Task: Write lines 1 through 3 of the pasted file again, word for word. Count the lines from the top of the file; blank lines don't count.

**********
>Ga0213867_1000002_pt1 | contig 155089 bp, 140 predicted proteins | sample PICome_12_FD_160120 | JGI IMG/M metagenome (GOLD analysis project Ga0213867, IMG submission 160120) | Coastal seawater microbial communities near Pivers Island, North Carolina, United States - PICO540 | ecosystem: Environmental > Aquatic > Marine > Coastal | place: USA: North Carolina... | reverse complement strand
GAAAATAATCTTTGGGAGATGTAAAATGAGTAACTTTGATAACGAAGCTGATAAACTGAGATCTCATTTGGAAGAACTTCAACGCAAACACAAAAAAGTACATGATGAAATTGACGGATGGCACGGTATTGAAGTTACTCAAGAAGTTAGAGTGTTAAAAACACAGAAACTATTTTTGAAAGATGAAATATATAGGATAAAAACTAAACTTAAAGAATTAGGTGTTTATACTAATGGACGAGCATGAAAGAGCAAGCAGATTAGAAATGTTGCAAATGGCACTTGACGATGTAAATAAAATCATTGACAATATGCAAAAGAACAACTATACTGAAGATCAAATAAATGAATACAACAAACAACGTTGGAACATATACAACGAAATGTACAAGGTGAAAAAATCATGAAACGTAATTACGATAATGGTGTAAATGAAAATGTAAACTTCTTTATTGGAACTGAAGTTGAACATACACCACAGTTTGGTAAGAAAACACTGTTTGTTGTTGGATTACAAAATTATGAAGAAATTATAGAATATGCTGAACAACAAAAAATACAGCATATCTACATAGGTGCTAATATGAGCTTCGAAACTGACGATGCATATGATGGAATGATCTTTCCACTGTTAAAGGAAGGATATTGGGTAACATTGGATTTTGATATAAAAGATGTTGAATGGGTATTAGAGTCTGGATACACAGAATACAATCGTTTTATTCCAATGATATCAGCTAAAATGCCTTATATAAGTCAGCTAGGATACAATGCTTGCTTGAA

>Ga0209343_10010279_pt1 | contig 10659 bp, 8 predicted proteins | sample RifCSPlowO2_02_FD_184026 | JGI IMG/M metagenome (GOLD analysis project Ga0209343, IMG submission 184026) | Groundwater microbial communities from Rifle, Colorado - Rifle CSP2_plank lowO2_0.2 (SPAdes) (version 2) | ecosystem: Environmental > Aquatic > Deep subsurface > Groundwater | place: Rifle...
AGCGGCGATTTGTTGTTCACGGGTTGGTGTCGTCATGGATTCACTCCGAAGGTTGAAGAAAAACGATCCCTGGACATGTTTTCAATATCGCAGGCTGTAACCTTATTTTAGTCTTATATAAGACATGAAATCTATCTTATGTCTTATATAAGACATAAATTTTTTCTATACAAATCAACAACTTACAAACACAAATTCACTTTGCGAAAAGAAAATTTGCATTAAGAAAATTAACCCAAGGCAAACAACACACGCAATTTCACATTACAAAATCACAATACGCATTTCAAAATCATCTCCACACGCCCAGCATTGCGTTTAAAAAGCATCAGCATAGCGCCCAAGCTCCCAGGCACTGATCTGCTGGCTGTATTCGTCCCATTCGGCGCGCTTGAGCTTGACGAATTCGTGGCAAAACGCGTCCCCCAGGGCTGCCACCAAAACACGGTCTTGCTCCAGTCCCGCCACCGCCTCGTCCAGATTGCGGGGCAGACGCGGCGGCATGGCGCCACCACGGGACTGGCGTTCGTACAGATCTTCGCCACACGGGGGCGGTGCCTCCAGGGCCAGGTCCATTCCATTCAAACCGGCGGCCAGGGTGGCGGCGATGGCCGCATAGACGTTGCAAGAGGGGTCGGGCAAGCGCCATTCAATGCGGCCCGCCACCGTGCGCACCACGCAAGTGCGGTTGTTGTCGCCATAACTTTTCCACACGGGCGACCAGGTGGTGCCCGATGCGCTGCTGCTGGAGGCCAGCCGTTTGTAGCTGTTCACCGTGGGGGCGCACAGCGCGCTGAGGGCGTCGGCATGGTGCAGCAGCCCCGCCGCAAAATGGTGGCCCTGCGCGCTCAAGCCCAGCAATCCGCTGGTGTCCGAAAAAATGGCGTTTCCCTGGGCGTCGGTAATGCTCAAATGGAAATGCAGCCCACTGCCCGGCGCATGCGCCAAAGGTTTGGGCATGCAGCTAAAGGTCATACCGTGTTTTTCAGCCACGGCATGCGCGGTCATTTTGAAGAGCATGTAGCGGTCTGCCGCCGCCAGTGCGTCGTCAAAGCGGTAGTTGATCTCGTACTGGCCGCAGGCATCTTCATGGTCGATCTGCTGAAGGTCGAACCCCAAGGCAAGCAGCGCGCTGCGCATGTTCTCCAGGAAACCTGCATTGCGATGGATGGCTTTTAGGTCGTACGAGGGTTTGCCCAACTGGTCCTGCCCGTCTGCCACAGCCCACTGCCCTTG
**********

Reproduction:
>Ga0213867_1000002_pt1 | contig 155089 bp, 140 predicted proteins | sample PICome_12_FD_160120 | JGI IMG/M metagenome (GOLD analysis project Ga0213867, IMG submission 160120) | Coastal seawater microbial communities near Pivers Island, North Carolina, United States - PICO540 | ecosystem: Environmental > Aquatic > Marine > Coastal | place: USA: North Carolina... | reverse complement strand
GAAAATAATCTTTGGGAGATGTAAAATGAGTAACTTTGATAACGAAGCTGATAAACTGAGATCTCATTTGGAAGAACTTCAACGCAAACACAAAAAAGTACATGATGAAATTGACGGATGGCACGGTATTGAAGTTACTCAAGAAGTTAGAGTGTTAAAAACACAGAAACTATTTTTGAAAGATGAAATATATAGGATAAAAACTAAACTTAAAGAATTAGGTGTTTATACTAATGGACGAGCATGAAAGAGCAAGCAGATTAGAAATGTTGCAAATGGCACTTGACGATGTAAATAAAATCATTGACAATATGCAAAAGAACAACTATACTGAAGATCAAATAAATGAATACAACAAACAACGTTGGAACATATACAACGAAATGTACAAGGTGAAAAAATCATGAAACGTAATTACGATAATGGTGTAAATGAAAATGTAAACTTCTTTATTGGAACTGAAGTTGAACATACACCACAGTTTGGTAAGAAAACACTGTTTGTTGTTGGATTACAAAATTATGAAGAAATTATAGAATATGCTGAACAACAAAAAATACAGCATATCTACATAGGTGCTAATATGAGCTTCGAAACTGACGATGCATATGATGGAATGATCTTTCCACTGTTAAAGGAAGGATATTGGGTAACATTGGATTTTGATATAAAAGATGTTGAATGGGTATTAGAGTCTGGATACACAGAATACAATCGTTTTATTCCAATGATATCAGCTAAAATGCCTTATATAAGTCAGCTAGGATACAATGCTTGCTTGAA

>Ga0209343_10010279_pt1 | contig 10659 bp, 8 predicted proteins | sample RifCSPlowO2_02_FD_184026 | JGI IMG/M metagenome (GOLD analysis project Ga0209343, IMG submission 184026) | Groundwater microbial communities from Rifle, Colorado - Rifle CSP2_plank lowO2_0.2 (SPAdes) (version 2) | ecosystem: Environmental > Aquatic > Deep subsurface > Groundwater | place: Rifle...